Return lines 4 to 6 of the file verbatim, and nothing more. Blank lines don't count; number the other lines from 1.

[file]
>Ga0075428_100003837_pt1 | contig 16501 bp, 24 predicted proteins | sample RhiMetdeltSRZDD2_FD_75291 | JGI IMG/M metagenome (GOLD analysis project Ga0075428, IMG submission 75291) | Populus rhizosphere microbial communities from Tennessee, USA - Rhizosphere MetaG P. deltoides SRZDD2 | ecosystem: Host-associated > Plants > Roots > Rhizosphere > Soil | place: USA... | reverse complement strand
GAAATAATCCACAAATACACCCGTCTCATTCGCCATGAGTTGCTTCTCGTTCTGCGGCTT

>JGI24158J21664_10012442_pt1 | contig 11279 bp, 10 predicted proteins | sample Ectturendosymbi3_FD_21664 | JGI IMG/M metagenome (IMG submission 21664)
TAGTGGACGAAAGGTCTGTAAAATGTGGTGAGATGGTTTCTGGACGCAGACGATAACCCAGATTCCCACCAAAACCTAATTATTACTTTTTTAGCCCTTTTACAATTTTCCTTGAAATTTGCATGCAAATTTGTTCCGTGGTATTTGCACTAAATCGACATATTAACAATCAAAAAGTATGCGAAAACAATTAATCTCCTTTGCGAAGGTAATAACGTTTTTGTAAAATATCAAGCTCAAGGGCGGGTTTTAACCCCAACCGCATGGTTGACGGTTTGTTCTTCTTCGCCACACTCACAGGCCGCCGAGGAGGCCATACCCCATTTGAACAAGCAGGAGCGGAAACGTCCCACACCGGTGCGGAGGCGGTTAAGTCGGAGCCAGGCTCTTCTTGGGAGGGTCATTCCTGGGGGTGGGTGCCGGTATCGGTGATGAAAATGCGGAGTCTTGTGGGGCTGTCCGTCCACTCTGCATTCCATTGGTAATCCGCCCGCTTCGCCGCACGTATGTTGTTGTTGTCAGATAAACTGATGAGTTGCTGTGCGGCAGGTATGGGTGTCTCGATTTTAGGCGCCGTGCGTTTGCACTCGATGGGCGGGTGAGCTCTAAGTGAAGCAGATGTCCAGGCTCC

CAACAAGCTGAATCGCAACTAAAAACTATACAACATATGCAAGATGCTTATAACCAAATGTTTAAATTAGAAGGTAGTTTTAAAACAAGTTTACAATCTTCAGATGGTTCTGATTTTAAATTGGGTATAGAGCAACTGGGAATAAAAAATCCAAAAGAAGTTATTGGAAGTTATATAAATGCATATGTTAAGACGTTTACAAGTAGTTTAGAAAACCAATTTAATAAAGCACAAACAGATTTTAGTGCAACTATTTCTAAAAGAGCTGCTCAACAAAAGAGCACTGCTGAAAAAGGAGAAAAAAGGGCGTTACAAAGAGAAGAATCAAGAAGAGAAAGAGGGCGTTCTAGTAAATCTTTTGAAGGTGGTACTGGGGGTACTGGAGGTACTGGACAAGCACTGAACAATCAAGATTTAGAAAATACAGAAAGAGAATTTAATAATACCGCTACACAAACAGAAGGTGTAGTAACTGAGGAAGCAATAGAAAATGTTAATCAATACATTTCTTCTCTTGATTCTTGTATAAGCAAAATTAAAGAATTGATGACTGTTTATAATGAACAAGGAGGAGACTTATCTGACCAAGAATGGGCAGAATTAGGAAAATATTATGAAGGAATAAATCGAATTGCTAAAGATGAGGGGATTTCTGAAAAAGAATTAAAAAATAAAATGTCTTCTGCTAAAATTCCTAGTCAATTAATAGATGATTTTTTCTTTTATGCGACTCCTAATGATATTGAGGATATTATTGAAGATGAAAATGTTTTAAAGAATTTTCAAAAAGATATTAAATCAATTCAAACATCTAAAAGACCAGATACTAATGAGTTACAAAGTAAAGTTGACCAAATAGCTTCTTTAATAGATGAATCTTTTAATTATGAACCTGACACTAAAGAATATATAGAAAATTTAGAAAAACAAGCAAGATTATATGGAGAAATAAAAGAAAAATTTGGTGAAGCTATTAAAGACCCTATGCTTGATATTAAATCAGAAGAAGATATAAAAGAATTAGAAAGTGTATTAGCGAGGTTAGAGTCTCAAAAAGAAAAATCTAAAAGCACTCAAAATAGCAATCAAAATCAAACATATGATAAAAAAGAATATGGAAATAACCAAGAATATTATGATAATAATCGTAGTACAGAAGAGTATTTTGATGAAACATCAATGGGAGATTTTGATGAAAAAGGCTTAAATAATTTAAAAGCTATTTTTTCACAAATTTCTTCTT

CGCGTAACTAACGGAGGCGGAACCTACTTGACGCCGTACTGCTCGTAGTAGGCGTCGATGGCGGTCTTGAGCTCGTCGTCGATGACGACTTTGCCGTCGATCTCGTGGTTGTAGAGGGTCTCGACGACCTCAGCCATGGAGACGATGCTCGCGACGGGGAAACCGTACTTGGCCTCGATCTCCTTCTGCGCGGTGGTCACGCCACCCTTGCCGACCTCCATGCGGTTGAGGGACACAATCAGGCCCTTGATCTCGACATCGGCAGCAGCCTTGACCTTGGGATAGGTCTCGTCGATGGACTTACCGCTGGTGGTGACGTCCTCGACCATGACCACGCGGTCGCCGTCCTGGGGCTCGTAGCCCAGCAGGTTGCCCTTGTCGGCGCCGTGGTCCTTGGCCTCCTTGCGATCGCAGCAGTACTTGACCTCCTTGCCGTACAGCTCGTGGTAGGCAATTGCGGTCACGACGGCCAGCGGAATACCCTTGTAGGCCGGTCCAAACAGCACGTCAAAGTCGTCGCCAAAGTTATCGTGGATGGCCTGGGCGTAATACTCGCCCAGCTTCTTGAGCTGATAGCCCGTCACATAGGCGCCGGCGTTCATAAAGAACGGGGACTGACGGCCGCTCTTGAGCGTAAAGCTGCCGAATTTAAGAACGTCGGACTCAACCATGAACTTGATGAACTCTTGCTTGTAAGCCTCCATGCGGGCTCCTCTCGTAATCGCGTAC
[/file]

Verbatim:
TAGTGGACGAAAGGTCTGTAAAATGTGGTGAGATGGTTTCTGGACGCAGACGATAACCCAGATTCCCACCAAAACCTAATTATTACTTTTTTAGCCCTTTTACAATTTTCCTTGAAATTTGCATGCAAATTTGTTCCGTGGTATTTGCACTAAATCGACATATTAACAATCAAAAAGTATGCGAAAACAATTAATCTCCTTTGCGAAGGTAATAACGTTTTTGTAAAATATCAAGCTCAAGGGCGGGTTTTAACCCCAACCGCATGGTTGACGGTTTGTTCTTCTTCGCCACACTCACAGGCCGCCGAGGAGGCCATACCCCATTTGAACAAGCAGGAGCGGAAACGTCCCACACCGGTGCGGAGGCGGTTAAGTCGGAGCCAGGCTCTTCTTGGGAGGGTCATTCCTGGGGGTGGGTGCCGGTATCGGTGATGAAAATGCGGAGTCTTGTGGGGCTGTCCGTCCACTCTGCATTCCATTGGTAATCCGCCCGCTTCGCCGCACGTATGTTGTTGTTGTCAGATAAACTGATGAGTTGCTGTGCGGCAGGTATGGGTGTCTCGATTTTAGGCGCCGTGCGTTTGCACTCGATGGGCGGGTGAGCTCTAAGTGAAGCAGATGTCCAGGCTCC

CAACAAGCTGAATCGCAACTAAAAACTATACAACATATGCAAGATGCTTATAACCAAATGTTTAAATTAGAAGGTAGTTTTAAAACAAGTTTACAATCTTCAGATGGTTCTGATTTTAAATTGGGTATAGAGCAACTGGGAATAAAAAATCCAAAAGAAGTTATTGGAAGTTATATAAATGCATATGTTAAGACGTTTACAAGTAGTTTAGAAAACCAATTTAATAAAGCACAAACAGATTTTAGTGCAACTATTTCTAAAAGAGCTGCTCAACAAAAGAGCACTGCTGAAAAAGGAGAAAAAAGGGCGTTACAAAGAGAAGAATCAAGAAGAGAAAGAGGGCGTTCTAGTAAATCTTTTGAAGGTGGTACTGGGGGTACTGGAGGTACTGGACAAGCACTGAACAATCAAGATTTAGAAAATACAGAAAGAGAATTTAATAATACCGCTACACAAACAGAAGGTGTAGTAACTGAGGAAGCAATAGAAAATGTTAATCAATACATTTCTTCTCTTGATTCTTGTATAAGCAAAATTAAAGAATTGATGACTGTTTATAATGAACAAGGAGGAGACTTATCTGACCAAGAATGGGCAGAATTAGGAAAATATTATGAAGGAATAAATCGAATTGCTAAAGATGAGGGGATTTCTGAAAAAGAATTAAAAAATAAAATGTCTTCTGCTAAAATTCCTAGTCAATTAATAGATGATTTTTTCTTTTATGCGACTCCTAATGATATTGAGGATATTATTGAAGATGAAAATGTTTTAAAGAATTTTCAAAAAGATATTAAATCAATTCAAACATCTAAAAGACCAGATACTAATGAGTTACAAAGTAAAGTTGACCAAATAGCTTCTTTAATAGATGAATCTTTTAATTATGAACCTGACACTAAAGAATATATAGAAAATTTAGAAAAACAAGCAAGATTATATGGAGAAATAAAAGAAAAATTTGGTGAAGCTATTAAAGACCCTATGCTTGATATTAAATCAGAAGAAGATATAAAAGAATTAGAAAGTGTATTAGCGAGGTTAGAGTCTCAAAAAGAAAAATCTAAAAGCACTCAAAATAGCAATCAAAATCAAACATATGATAAAAAAGAATATGGAAATAACCAAGAATATTATGATAATAATCGTAGTACAGAAGAGTATTTTGATGAAACATCAATGGGAGATTTTGATGAAAAAGGCTTAAATAATTTAAAAGCTATTTTTTCACAAATTTCTTCTT

CGCGTAACTAACGGAGGCGGAACCTACTTGACGCCGTACTGCTCGTAGTAGGCGTCGATGGCGGTCTTGAGCTCGTCGTCGATGACGACTTTGCCGTCGATCTCGTGGTTGTAGAGGGTCTCGACGACCTCAGCCATGGAGACGATGCTCGCGACGGGGAAACCGTACTTGGCCTCGATCTCCTTCTGCGCGGTGGTCACGCCACCCTTGCCGACCTCCATGCGGTTGAGGGACACAATCAGGCCCTTGATCTCGACATCGGCAGCAGCCTTGACCTTGGGATAGGTCTCGTCGATGGACTTACCGCTGGTGGTGACGTCCTCGACCATGACCACGCGGTCGCCGTCCTGGGGCTCGTAGCCCAGCAGGTTGCCCTTGTCGGCGCCGTGGTCCTTGGCCTCCTTGCGATCGCAGCAGTACTTGACCTCCTTGCCGTACAGCTCGTGGTAGGCAATTGCGGTCACGACGGCCAGCGGAATACCCTTGTAGGCCGGTCCAAACAGCACGTCAAAGTCGTCGCCAAAGTTATCGTGGATGGCCTGGGCGTAATACTCGCCCAGCTTCTTGAGCTGATAGCCCGTCACATAGGCGCCGGCGTTCATAAAGAACGGGGACTGACGGCCGCTCTTGAGCGTAAAGCTGCCGAATTTAAGAACGTCGGACTCAACCATGAACTTGATGAACTCTTGCTTGTAAGCCTCCATGCGGGCTCCTCTCGTAATCGCGTAC